This week’s question comes from Bob in Los Angeles, who writes:
Q: “I was reading your columns online and see that you write a lot about Lyft and Uber. I drive for both. While driving recently late at night from LAX, I was sideswiped by a pickup truck driver who changed lanes suddenly without looking. I slammed on my brakes to try and avoid colliding with the truck, but it hit the front of my car, forcing me into the concrete dividing wall. The front and left side of my car is wrecked. My airbag went off, and both the passenger and I were injured. The police came and took a report, but I don’t have the license plate of the pickup truck driver. I told the company and they told me to submit a claim with my insurance company. What should I do?”
A: Bob, I hope you have sought and are receiving proper medical care for your injured neck. It is likely that your car insurance policy will not cover your losses. As you were transporting a passenger, your personal car insurance policy will most likely not apply as most personal policies contain an exclusion for commercial activity, meaning that there is no coverage if the vehicle is being used for business purposes. Commercial vehicles are recognized as presenting a greater risk of collisions, as they are used more frequently and for longer periods than personal vehicles, cover larger areas and engage in activities that may cause driver distraction.
Even though your insurance most likely won’t provide coverage, all is not lost: Both Lyft and Uber have uninsured motorist coverage that applies when you have a paying passenger in the car. This insurance protects you if and when you are harmed by someone who does not have insurance as well as in situations, such as this, where you are injured by an unknown driver when certain conditions apply.
California law states an uninsured vehicle includes one where the owner is unknown so long as there is physical contact between their vehicle and yours. The contact requirement exists to protect against fraud in situations where an owner crashes their own vehicle and then falsely claims it was because of another driver.
Unfortunately, if you swerve because you are afraid of a collision and hit another car or fixed object, you will be unable to perfect a claim. Another anti-fraud requirement is the timely filing of a police report and an insurance claim. These are deemed to be indications of a truthful claim as it is a crime to file a false claim or police report.
In your case, there was contact between your vehicles, so the contact requirement has been met. The police arrived and you filed a report with the company so those two requirements have been met. You also have the passenger to provide testimony as to the contact. Both you and your passenger can file a claim through the company’s insurance for your personal injuries, medical bills, wage loss and property damages.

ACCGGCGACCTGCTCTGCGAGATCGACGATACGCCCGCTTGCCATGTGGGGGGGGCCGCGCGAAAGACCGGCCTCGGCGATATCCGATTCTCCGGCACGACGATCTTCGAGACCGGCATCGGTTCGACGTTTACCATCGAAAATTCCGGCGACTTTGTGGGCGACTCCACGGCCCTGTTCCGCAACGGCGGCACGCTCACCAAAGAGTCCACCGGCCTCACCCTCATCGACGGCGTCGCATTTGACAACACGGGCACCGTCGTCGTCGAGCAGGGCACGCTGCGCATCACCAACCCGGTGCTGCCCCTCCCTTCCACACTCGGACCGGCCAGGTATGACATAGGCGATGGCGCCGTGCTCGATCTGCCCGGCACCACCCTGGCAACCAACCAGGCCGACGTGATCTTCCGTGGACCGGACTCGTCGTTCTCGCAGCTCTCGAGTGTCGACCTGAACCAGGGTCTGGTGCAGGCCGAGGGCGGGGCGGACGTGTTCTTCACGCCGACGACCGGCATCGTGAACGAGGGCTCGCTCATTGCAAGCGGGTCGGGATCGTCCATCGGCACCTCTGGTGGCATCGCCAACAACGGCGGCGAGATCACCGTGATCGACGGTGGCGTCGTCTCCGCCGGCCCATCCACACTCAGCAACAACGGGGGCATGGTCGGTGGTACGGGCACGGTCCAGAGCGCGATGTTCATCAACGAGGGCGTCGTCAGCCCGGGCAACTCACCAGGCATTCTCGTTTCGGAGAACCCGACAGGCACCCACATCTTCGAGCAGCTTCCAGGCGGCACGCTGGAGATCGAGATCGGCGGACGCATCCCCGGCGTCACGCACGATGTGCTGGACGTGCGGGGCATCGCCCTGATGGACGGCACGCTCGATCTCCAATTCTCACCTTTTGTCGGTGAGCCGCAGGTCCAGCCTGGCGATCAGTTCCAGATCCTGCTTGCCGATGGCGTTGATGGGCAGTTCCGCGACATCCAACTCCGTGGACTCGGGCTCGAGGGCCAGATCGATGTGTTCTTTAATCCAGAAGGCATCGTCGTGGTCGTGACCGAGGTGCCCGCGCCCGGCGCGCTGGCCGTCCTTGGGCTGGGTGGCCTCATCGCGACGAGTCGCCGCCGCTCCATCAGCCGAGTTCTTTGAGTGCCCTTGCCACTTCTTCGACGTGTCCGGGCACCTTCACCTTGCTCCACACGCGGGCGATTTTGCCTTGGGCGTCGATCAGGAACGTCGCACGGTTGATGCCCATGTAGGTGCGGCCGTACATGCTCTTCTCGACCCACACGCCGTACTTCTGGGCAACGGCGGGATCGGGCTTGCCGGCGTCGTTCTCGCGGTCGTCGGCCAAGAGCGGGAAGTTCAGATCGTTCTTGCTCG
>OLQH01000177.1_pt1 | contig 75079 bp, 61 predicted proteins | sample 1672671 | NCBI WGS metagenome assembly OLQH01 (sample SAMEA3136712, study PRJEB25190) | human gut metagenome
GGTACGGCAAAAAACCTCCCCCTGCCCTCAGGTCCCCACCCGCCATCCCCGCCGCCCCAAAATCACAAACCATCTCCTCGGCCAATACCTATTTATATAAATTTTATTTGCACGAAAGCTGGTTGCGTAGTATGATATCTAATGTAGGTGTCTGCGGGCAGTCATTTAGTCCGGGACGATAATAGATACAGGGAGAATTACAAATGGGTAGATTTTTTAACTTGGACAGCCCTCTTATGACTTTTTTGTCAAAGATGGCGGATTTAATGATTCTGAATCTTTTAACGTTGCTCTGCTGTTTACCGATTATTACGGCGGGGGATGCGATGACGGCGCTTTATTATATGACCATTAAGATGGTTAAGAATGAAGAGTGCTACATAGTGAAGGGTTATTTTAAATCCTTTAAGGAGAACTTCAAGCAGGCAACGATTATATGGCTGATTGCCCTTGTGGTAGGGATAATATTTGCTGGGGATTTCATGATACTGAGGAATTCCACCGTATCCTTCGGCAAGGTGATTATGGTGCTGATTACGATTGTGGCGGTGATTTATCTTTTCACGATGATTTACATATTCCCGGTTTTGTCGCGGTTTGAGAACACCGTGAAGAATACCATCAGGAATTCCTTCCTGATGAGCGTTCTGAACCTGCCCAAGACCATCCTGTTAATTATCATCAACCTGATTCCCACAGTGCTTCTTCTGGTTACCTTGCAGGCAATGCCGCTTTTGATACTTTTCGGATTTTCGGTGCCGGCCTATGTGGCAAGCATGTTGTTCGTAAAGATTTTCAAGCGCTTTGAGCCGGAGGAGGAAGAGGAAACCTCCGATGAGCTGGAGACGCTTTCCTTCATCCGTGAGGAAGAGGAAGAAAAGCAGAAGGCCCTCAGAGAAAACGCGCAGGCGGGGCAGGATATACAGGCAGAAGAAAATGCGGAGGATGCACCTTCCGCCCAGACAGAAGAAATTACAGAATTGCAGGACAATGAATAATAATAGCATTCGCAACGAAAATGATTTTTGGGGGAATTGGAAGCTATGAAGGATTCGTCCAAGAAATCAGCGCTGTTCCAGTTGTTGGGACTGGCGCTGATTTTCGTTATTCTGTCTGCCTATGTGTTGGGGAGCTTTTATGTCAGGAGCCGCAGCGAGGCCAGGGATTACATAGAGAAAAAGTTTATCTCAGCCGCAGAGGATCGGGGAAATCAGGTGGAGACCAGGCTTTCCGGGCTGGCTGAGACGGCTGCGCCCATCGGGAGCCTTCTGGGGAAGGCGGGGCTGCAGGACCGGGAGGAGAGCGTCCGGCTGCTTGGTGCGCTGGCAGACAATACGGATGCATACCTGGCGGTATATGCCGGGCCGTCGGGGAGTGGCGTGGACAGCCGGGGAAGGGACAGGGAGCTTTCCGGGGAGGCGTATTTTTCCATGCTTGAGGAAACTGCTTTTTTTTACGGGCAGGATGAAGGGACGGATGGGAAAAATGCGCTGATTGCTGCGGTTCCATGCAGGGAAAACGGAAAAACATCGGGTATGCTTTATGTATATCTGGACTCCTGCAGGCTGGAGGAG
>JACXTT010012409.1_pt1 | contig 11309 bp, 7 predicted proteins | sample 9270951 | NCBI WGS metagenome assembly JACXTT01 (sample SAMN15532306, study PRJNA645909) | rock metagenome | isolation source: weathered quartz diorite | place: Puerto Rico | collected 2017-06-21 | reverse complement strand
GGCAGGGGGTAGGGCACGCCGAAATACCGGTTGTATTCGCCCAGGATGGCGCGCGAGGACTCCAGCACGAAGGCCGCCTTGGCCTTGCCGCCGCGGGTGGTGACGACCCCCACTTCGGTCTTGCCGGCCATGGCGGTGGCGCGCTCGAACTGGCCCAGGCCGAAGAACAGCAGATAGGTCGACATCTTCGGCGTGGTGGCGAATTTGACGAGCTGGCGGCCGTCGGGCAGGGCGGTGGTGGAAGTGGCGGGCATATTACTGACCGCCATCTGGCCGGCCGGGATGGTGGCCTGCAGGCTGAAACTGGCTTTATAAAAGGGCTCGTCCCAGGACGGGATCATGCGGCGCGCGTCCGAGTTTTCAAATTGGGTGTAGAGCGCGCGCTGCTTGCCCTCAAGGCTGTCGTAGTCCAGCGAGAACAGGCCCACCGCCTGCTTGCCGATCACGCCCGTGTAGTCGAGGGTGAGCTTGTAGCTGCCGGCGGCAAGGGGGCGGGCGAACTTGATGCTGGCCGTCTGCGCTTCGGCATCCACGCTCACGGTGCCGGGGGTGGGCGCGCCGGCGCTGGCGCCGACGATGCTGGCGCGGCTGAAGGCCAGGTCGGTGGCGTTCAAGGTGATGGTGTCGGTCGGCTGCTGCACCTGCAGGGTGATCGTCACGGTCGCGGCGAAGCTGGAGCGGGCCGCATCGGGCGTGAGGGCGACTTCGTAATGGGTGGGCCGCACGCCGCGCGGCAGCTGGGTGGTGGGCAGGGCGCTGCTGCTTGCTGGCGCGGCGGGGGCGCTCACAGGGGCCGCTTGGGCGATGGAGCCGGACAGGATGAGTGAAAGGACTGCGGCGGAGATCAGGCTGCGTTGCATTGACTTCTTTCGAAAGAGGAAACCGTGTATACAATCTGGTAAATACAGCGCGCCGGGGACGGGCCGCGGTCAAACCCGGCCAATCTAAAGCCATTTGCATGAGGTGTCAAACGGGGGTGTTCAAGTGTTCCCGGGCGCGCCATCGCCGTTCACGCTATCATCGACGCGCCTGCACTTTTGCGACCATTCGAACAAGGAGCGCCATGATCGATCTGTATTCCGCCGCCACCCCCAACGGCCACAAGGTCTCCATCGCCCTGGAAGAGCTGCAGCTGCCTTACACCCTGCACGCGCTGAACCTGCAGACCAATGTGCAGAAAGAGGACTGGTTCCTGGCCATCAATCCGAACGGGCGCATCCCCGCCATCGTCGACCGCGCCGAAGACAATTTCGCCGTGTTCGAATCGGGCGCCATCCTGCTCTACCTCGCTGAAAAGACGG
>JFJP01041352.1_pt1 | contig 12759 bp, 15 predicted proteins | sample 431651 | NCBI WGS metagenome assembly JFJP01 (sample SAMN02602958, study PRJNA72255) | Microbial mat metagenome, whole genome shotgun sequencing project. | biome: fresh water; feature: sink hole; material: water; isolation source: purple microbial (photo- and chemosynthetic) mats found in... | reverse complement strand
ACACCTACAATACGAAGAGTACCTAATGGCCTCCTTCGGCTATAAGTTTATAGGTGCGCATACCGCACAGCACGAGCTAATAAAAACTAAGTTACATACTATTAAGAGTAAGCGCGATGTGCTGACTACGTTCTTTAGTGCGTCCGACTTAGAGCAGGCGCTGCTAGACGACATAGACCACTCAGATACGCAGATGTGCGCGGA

The insurance company owes you a duty to fairly and fully compensate you but it may not come as a surprise that they often want to pay you as little as possible. They can raise the same defenses that the driver of the truck could raise if he/she had been identified.
For example, to try and minimize their exposure, they can claim that you were speeding or that you overreacted and that played a contributing factor in causing your injuries. If you feel that you are not being treated fairly, find a good trial lawyer to advocate on your behalf.
To the rest of the readership, I can’t recommend strongly enough that you obtain uninsured/underinsured motorist coverage. Statistics show that as much as 25 percent of the vehicles on the road are uninsured. If you are hit by one of these drivers and do not have uninsured motorist coverage, you will be left with no source of recovery for the damage to your car, your medical bills, your lost wages or your pain and suffering.
Like uninsured motorist coverage, underinsured motorist coverage provides for recovery when you are harmed by someone who is inadequately insured. California’s state minimum liability insurance requirement is $15,000. This is less than an ambulance ride and a trauma exam in most cases. If you are hit by someone with minimum coverage and you have $100,000 in underinsured motorist coverage, you can collect an additional $85,000 from your own carrier to help pay for your damages (including pain and suffering).
You might question: “Why don’t I get an additional $100,000?” Well, if you were in another state, such as Arizona, you would. But here in California, the insurance lobby is well-monied and, therefore, very powerful in Sacramento and they have fought off the efforts of consumer attorneys to provide insureds with the full value of their insurance policies.
Uninsured/underinsured motorist coverage is not that expensive and the protection that it provides is invaluable when tragedy strikes. All too often we have seen people injured once by a collision only to be injured again when they find out that the driver who hit them has no insurance to pay for the damages.
So, talk to your insurance broker. The several hundred dollars a year in extra premium is well worth the protection.